Yewa crown by Beth Pert Weekes.
This crown gorgeously incorporates a mixture of Brazilian Candomblé, Cuban Lukumí (Santería), and traditional Yoruba crown styles. Yewa is the Orisha who lives in the grave. She is the Orisha of virginity, and is very austere. It is strictly taboo to swear in her presence, and men are not supposed to cook for her. Ideally, the people who serve her are virgin women and post-menopausal women. Along with Oya and Oba, she is one of the rulers of the cemetery. She lives in the grave because Shango tried to have sex with her, and she ran away, only finding refuge in the grave which is the one place Shango will not go.
The artist Beth Pert Weekes recently made a crown for my Yemoja Ogunte, which is stunningly beautiful.
Very proud to be part of the Pimientas (Ataré) rama! Aurora Lamar Obá Tolá (iba’ye) is such a hero to me!
My twin Omiala and I (Odofemi) at the guiro today! I had such a beautiful and intense time dancing for the Orishas today! So thankful for my twin every day. He’s so wonderful. <3<3<3<3<3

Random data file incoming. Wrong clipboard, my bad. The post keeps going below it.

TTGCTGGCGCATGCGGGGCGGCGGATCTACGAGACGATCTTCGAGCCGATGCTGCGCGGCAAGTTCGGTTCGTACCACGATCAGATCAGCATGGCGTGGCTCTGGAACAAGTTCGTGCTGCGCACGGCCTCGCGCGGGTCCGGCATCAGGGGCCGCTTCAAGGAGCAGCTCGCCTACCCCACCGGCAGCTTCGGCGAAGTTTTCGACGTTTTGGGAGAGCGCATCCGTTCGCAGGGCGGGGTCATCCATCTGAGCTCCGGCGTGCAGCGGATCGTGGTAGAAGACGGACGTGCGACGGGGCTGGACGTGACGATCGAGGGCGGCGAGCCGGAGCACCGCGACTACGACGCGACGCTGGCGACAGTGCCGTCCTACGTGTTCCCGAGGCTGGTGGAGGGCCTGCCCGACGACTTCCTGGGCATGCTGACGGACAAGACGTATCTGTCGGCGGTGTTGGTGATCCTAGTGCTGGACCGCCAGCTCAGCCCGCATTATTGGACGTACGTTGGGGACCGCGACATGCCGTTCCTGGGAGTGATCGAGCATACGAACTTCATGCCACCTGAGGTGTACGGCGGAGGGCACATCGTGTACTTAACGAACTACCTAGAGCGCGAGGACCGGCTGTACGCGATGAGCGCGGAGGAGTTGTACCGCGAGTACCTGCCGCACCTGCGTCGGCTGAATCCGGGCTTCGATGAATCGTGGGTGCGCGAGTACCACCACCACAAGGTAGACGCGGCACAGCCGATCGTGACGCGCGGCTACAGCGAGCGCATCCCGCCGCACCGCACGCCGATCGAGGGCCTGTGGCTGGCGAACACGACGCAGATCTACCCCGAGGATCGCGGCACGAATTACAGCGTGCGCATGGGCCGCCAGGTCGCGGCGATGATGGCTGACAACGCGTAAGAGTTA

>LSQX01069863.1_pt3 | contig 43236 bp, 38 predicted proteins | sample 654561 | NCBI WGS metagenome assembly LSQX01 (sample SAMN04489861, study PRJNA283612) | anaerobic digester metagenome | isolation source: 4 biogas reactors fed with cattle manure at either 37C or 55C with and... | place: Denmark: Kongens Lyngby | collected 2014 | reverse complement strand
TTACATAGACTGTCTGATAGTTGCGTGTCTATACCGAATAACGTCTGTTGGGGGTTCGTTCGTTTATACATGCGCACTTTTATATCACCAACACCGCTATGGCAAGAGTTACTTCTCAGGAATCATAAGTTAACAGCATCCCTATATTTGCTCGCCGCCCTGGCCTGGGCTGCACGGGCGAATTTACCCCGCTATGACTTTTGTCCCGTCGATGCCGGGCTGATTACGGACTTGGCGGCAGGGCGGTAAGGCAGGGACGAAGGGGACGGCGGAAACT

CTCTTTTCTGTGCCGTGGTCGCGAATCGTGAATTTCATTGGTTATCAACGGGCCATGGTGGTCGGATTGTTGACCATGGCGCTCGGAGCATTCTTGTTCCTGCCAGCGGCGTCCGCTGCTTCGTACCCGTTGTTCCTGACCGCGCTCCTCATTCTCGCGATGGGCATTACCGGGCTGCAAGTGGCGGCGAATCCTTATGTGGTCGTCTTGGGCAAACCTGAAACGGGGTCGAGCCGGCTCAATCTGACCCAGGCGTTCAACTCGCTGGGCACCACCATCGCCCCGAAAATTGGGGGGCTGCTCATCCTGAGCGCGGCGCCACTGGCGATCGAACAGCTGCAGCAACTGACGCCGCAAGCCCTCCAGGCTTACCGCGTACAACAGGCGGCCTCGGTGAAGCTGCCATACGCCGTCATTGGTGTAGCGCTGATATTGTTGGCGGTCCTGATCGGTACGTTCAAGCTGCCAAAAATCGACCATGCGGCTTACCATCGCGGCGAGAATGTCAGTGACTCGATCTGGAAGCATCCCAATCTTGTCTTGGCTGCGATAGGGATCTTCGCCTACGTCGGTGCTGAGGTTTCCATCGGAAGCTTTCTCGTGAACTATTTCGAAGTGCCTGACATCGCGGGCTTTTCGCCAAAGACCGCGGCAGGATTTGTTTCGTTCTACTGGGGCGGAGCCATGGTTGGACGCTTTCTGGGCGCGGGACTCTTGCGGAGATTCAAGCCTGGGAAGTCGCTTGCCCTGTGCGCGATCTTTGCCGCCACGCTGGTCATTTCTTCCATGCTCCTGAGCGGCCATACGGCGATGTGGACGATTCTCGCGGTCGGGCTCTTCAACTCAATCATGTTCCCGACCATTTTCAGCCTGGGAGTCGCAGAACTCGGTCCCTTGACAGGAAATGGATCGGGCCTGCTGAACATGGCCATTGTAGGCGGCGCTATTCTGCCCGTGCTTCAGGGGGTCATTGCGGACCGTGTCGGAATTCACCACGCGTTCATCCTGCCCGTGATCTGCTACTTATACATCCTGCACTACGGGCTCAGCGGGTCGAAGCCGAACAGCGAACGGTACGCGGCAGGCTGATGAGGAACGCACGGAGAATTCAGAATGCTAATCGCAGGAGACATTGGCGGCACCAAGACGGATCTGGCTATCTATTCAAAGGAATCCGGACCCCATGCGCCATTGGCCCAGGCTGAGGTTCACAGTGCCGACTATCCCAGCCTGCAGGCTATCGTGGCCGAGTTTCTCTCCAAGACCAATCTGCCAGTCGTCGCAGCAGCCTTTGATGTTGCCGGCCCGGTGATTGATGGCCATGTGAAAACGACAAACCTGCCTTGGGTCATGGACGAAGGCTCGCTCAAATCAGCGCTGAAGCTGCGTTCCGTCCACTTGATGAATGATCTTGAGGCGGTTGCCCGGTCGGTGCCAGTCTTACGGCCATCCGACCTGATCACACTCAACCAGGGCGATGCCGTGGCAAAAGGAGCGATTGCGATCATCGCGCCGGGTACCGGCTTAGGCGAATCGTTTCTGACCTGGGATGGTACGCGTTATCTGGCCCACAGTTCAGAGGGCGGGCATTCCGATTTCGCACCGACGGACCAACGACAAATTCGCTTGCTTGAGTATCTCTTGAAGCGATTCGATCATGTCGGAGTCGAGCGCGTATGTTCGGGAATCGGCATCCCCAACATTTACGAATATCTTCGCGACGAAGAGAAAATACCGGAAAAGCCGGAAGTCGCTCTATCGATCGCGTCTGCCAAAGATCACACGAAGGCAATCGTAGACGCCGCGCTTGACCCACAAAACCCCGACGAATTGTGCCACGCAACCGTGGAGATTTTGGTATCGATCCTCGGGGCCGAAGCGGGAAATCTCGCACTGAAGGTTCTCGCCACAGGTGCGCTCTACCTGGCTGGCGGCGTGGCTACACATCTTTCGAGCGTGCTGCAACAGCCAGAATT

I’m really sad that I have to go back to Toronto. Every time I’m out here, it’s clear to me that I need to be around the Orishas more. I need to be working Ochas, and going to drums, and listening to itas, and doing misas. I need the Orishas. I need my Godfamily.
David H. Brown writing on the ethnic and racial makeup of the highly influential Cabildo Africano Lucumí’s membership in 1900, in his book Santeria Enthroned: Art, Ritual, and Innovation in an Afro-Cuban Religion (2003), pg. 71.
I find this particularly interesting given that almost every single rama in Santeria is descended from the Cabildo Africano Lucumí.